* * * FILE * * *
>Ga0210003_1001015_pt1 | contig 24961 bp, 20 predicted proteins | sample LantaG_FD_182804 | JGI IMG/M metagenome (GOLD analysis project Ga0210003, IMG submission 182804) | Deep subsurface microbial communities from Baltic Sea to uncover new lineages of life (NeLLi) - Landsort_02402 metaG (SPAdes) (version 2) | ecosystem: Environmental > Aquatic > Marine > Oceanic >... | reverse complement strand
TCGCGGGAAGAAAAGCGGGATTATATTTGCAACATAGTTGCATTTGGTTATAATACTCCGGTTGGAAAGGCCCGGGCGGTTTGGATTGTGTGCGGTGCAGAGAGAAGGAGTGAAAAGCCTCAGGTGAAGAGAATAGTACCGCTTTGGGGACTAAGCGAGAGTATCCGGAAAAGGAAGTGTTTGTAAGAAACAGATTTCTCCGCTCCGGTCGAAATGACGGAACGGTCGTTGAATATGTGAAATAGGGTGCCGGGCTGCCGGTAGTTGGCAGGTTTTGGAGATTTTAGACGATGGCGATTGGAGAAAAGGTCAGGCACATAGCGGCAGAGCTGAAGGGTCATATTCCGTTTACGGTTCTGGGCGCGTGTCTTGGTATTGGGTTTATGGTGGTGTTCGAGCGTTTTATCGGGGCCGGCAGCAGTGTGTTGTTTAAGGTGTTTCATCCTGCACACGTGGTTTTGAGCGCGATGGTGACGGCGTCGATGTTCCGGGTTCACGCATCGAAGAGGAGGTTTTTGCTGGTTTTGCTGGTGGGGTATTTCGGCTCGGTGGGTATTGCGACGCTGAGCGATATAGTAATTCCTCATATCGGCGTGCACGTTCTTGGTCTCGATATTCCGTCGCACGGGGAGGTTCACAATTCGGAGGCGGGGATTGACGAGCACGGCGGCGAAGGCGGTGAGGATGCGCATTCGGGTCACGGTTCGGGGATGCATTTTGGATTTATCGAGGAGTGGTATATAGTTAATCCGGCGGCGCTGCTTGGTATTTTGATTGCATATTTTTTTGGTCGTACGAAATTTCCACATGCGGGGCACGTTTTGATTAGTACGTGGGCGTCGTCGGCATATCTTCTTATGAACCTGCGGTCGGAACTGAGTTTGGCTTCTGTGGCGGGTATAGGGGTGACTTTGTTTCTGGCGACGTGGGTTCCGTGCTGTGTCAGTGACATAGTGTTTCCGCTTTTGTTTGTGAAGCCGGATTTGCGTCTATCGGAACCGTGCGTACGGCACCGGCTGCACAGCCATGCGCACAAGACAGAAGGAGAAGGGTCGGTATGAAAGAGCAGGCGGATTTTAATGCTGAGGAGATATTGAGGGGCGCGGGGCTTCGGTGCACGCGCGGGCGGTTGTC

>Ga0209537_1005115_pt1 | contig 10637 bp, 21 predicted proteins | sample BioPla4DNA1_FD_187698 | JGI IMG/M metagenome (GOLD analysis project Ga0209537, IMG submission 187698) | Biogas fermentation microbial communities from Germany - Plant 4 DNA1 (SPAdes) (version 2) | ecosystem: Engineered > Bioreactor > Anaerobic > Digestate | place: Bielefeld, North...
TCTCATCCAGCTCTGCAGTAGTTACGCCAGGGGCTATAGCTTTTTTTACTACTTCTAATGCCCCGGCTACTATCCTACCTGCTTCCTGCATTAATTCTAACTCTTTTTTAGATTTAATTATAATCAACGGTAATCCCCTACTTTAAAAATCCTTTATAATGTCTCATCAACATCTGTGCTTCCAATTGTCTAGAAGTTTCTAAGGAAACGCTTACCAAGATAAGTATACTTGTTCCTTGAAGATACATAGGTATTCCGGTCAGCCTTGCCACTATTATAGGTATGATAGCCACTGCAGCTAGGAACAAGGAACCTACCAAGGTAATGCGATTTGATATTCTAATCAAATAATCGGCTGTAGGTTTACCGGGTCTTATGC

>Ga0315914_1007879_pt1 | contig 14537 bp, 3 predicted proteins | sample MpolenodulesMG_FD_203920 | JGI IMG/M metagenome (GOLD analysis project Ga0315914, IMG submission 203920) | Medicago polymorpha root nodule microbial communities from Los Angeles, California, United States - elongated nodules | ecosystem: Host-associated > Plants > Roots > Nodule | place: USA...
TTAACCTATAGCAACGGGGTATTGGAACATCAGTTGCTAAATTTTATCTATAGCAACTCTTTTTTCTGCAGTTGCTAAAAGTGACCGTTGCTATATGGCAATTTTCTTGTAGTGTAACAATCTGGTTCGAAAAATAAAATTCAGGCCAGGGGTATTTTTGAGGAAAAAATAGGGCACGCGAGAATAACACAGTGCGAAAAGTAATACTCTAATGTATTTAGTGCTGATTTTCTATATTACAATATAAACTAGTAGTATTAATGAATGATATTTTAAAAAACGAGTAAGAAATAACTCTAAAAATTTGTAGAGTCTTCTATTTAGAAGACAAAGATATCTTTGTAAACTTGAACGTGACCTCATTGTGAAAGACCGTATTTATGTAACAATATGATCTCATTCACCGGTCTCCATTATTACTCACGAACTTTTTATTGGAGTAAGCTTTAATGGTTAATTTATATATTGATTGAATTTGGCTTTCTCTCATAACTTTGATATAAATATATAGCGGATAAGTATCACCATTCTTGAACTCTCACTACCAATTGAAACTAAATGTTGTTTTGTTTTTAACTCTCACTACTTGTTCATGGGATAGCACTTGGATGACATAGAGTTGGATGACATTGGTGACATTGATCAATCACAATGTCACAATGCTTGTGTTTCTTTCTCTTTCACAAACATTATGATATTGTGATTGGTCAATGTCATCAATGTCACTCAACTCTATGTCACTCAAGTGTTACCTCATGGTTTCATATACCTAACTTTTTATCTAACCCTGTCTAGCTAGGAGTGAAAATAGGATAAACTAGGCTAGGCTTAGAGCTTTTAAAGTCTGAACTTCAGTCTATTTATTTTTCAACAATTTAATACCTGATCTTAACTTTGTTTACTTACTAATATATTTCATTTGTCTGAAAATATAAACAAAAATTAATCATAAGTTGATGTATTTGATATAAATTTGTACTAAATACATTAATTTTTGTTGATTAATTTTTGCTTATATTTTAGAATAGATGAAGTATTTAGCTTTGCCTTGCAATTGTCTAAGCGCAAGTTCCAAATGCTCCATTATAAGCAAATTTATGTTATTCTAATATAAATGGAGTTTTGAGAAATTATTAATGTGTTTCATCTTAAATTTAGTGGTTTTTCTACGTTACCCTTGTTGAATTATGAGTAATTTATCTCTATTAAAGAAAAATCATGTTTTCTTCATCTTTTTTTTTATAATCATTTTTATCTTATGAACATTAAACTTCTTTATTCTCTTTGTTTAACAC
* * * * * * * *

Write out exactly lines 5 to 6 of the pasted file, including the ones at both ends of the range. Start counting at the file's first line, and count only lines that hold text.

>Ga0315914_1007879_pt1 | contig 14537 bp, 3 predicted proteins | sample MpolenodulesMG_FD_203920 | JGI IMG/M metagenome (GOLD analysis project Ga0315914, IMG submission 203920) | Medicago polymorpha root nodule microbial communities from Los Angeles, California, United States - elongated nodules | ecosystem: Host-associated > Plants > Roots > Nodule | place: USA...
TTAACCTATAGCAACGGGGTATTGGAACATCAGTTGCTAAATTTTATCTATAGCAACTCTTTTTTCTGCAGTTGCTAAAAGTGACCGTTGCTATATGGCAATTTTCTTGTAGTGTAACAATCTGGTTCGAAAAATAAAATTCAGGCCAGGGGTATTTTTGAGGAAAAAATAGGGCACGCGAGAATAACACAGTGCGAAAAGTAATACTCTAATGTATTTAGTGCTGATTTTCTATATTACAATATAAACTAGTAGTATTAATGAATGATATTTTAAAAAACGAGTAAGAAATAACTCTAAAAATTTGTAGAGTCTTCTATTTAGAAGACAAAGATATCTTTGTAAACTTGAACGTGACCTCATTGTGAAAGACCGTATTTATGTAACAATATGATCTCATTCACCGGTCTCCATTATTACTCACGAACTTTTTATTGGAGTAAGCTTTAATGGTTAATTTATATATTGATTGAATTTGGCTTTCTCTCATAACTTTGATATAAATATATAGCGGATAAGTATCACCATTCTTGAACTCTCACTACCAATTGAAACTAAATGTTGTTTTGTTTTTAACTCTCACTACTTGTTCATGGGATAGCACTTGGATGACATAGAGTTGGATGACATTGGTGACATTGATCAATCACAATGTCACAATGCTTGTGTTTCTTTCTCTTTCACAAACATTATGATATTGTGATTGGTCAATGTCATCAATGTCACTCAACTCTATGTCACTCAAGTGTTACCTCATGGTTTCATATACCTAACTTTTTATCTAACCCTGTCTAGCTAGGAGTGAAAATAGGATAAACTAGGCTAGGCTTAGAGCTTTTAAAGTCTGAACTTCAGTCTATTTATTTTTCAACAATTTAATACCTGATCTTAACTTTGTTTACTTACTAATATATTTCATTTGTCTGAAAATATAAACAAAAATTAATCATAAGTTGATGTATTTGATATAAATTTGTACTAAATACATTAATTTTTGTTGATTAATTTTTGCTTATATTTTAGAATAGATGAAGTATTTAGCTTTGCCTTGCAATTGTCTAAGCGCAAGTTCCAAATGCTCCATTATAAGCAAATTTATGTTATTCTAATATAAATGGAGTTTTGAGAAATTATTAATGTGTTTCATCTTAAATTTAGTGGTTTTTCTACGTTACCCTTGTTGAATTATGAGTAATTTATCTCTATTAAAGAAAAATCATGTTTTCTTCATCTTTTTTTTTATAATCATTTTTATCTTATGAACATTAAACTTCTTTATTCTCTTTGTTTAACAC